It was a piece of investigative journalism that yielded stunning revelations about the role of Opus Bono Sacerdotii, a small nonprofit in Michigan that has been quietly providing money, shelter and legal help to hundreds of Catholic priests accused of sexual abuse.

Investigative reporters Martha Mendoza, Garance Burke and Juliet Linderman launched an aggressive effort using shoe leather and Freedom of Information requests to unravel the story behind the organization. Photographer Paul Sancya told the story through a powerful set of images, while videographer Mike Householder produced his own compelling piece.

The riveting story received prominent play and gathered growing interest as it was translated and published in predominantly Catholic countries around the world.

For a story that revealed a startling but little-known group in the shadows of the church’s sexual abuse scandals, Mendoza, Linderman, Burke, Householder and Sancya win AP’s Best of the Week.

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Feb. 04, 2022

Best of the Week — First Winner

Exclusive and explosive: WHO leader in Western Pacific accused of racism and abuse

London-based medical writer Maria Cheng, drawing on leaked emails, interviews, recordings and her deep understanding of the World Health Organization, revealed that dozens of staffers have accused Dr. Takeshi Kasai, the U.N. agency’s regional director for much of Asia, of racism and abuse, and that his actions allegedly hampered WHO’s efforts to curb the COVID pandemic in the region.

Cheng obtained internal complaints and talked to current and former staffers who said Kasai had engaged in racist, unethical and abusive behavior. Staffers said the departure of more than 55 WHO personnel from this critical region, most not replaced, significantly contributing to a surge in cases in many countries. Kasai was also accused of sharing COVID information improperly with his home country, Japan, for its political gain.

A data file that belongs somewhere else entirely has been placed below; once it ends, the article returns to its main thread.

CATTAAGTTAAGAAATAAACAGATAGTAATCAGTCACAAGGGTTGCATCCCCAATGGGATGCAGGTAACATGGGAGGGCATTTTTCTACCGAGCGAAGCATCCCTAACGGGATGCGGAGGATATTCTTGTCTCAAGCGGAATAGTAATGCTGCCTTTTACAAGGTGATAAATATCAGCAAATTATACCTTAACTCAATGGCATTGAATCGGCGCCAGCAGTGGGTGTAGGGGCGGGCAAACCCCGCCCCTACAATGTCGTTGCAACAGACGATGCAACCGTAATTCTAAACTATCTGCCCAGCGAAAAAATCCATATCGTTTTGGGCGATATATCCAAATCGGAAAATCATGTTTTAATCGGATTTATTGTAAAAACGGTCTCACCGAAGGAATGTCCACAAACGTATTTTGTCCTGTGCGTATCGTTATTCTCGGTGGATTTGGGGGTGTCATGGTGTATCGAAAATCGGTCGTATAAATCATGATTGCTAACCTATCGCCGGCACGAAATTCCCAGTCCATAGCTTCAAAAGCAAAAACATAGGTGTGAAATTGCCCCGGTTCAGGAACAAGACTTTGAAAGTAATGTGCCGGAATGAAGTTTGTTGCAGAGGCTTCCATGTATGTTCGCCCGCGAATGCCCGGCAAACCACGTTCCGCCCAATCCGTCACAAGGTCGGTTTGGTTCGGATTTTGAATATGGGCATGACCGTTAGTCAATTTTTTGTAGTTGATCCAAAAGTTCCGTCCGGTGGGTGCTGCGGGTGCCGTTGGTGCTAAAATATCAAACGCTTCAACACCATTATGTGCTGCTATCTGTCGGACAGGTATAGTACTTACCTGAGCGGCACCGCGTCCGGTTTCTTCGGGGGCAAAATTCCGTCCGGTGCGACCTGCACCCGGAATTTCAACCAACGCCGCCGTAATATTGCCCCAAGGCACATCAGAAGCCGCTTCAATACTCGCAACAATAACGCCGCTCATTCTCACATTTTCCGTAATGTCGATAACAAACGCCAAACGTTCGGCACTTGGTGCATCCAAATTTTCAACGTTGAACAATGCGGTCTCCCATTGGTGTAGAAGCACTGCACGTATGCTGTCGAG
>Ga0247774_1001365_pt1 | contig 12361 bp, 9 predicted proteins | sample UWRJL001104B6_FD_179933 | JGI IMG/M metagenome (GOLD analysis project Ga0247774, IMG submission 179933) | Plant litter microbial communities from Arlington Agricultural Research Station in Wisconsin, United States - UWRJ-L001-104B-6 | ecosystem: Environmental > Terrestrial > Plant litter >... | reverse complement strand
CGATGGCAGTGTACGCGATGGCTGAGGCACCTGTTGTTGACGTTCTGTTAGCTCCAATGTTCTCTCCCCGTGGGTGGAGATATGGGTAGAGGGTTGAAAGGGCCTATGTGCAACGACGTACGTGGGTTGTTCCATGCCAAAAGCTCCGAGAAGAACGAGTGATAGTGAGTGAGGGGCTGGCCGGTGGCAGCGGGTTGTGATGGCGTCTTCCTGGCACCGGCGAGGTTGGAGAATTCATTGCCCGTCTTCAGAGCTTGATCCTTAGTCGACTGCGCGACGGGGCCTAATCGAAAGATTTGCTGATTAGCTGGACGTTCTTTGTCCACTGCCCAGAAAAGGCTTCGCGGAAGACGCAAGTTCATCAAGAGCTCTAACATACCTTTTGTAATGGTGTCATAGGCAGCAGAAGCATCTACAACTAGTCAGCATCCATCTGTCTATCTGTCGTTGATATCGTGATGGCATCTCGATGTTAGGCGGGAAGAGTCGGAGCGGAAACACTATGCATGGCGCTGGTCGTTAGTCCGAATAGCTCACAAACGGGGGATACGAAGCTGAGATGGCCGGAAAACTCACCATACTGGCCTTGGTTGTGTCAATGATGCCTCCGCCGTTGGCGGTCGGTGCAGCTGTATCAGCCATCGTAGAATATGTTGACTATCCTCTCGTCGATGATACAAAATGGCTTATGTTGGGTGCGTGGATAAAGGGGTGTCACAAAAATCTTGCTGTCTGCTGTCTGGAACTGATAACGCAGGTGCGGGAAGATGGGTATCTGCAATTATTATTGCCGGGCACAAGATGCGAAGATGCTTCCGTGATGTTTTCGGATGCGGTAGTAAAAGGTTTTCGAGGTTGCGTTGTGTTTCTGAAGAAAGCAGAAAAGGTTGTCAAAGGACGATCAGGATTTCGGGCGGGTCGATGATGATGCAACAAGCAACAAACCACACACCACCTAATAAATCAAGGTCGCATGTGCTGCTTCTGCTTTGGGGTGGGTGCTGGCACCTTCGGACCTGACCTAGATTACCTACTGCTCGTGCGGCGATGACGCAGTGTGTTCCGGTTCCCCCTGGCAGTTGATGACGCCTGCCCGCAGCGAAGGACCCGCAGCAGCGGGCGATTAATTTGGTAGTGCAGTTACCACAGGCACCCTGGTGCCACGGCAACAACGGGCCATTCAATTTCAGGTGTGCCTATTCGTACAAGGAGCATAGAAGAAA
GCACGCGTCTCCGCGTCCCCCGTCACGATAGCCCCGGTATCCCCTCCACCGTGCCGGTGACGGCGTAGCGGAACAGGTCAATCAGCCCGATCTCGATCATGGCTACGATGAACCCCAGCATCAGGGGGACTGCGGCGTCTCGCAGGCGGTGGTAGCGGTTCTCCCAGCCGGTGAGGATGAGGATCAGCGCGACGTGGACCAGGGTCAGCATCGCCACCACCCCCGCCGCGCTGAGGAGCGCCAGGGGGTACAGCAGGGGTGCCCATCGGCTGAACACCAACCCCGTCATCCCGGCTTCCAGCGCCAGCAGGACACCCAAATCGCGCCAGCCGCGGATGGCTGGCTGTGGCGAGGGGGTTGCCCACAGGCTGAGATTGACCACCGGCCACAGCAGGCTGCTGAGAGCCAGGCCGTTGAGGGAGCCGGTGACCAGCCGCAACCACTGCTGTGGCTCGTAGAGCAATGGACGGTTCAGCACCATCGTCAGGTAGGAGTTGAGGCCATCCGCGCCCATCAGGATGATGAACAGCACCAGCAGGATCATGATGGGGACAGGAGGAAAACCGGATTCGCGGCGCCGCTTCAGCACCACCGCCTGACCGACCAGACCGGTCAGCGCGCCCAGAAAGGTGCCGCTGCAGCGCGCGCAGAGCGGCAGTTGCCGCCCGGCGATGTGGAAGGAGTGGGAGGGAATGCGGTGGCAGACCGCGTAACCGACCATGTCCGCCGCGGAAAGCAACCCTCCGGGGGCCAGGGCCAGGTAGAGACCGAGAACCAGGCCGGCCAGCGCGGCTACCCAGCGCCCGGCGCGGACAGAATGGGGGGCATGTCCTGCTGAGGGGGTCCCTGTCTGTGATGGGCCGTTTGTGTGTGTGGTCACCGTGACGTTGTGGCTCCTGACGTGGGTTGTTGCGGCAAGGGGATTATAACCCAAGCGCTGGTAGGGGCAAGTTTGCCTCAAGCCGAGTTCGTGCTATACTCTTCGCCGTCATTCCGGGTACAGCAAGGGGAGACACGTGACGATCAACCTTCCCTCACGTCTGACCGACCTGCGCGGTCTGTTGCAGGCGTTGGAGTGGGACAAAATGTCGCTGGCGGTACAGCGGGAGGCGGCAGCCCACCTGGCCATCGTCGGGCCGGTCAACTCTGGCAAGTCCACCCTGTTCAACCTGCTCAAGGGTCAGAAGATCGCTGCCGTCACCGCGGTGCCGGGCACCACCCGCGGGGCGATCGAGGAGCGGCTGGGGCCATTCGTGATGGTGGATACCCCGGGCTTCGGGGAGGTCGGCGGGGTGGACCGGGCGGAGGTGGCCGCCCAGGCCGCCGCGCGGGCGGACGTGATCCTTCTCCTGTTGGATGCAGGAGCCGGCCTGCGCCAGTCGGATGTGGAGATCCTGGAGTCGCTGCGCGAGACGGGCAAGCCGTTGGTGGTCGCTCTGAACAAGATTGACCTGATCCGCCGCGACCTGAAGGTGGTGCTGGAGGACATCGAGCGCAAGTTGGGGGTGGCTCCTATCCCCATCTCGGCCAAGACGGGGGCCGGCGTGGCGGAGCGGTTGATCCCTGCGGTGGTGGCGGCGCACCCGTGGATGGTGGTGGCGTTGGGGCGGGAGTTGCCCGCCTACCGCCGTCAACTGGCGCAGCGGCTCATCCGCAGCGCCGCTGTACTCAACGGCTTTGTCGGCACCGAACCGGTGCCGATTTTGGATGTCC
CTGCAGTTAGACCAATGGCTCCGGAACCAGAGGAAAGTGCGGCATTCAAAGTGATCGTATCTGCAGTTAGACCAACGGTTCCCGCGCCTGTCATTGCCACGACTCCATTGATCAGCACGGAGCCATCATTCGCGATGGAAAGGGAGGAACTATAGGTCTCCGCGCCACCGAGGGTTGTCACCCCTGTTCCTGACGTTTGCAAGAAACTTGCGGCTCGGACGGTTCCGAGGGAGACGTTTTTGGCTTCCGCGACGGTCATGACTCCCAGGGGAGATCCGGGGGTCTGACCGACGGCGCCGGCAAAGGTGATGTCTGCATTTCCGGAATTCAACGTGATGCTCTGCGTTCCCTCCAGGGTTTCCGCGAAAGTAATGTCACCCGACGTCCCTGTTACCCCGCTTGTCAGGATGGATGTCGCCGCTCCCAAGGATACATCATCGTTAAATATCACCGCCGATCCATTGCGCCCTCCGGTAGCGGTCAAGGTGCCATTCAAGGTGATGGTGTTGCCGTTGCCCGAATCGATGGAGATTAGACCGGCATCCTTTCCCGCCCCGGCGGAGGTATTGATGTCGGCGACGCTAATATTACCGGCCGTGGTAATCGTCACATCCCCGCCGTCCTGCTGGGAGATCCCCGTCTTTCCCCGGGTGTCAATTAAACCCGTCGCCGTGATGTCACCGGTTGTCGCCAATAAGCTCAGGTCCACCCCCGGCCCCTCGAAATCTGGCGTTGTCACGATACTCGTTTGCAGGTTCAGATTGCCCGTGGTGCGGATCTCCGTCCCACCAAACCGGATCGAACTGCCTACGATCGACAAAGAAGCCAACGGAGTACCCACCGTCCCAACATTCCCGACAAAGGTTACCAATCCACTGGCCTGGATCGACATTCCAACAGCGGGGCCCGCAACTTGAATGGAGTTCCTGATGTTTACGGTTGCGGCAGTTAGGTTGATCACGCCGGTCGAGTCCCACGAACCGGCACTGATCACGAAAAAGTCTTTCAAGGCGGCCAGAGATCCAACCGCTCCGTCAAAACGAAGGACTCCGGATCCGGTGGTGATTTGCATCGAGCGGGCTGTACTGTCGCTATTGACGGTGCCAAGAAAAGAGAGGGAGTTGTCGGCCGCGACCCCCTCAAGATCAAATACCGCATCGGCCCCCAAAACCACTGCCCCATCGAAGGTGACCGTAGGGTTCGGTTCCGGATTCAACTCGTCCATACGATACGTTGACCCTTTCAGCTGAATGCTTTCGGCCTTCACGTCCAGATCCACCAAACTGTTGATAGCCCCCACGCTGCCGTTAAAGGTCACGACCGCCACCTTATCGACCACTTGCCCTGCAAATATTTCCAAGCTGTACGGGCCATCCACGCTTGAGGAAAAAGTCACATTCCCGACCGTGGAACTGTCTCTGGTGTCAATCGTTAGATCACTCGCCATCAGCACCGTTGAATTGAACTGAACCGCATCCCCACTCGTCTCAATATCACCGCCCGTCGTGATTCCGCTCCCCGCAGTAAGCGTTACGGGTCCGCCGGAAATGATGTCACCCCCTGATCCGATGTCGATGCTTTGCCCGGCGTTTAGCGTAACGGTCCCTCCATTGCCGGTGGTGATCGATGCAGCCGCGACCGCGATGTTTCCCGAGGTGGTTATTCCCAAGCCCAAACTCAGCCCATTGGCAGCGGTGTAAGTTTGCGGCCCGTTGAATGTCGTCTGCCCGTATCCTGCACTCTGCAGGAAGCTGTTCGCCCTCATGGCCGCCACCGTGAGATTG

In an email to the AP, Kasai denied charges of racism and unethical behavior and said he had taken steps to communicate with all his staff.

Cheng’s story was explosive. At Saturday’s closing session of WHO’s board meeting, several countries pressured the organization to investigate the allegations reported by the AP. By Monday, the WHO director-general said an investigation had started.

For deeply reported, groundbreaking work that has had an impact, Cheng is AP’s Best of the Week — First Winner.

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Jan. 11, 2019

Best of the States

AP Exclusive: Documenting the US surge in identifying molester Catholic priests

In the months after a shocking Pennsylvania grand jury report on sex abuse by Roman Catholic priests, scattered dioceses across the country started putting out their own lists of molester priests. Some state and local authorities also announced they would investigate the church.

News outlets began reporting the varied efforts piecemeal. But no one was capturing the big picture – including the sudden urgency being shown by the church to open its books on past abuse.

Reporter Claudia Lauer in the Philadelphia bureau set out to fix that. Starting in November, she began systematically documenting every investigation taking place around the country and every instance of a diocese naming abusive priests in the wake of the Pennsylvania report.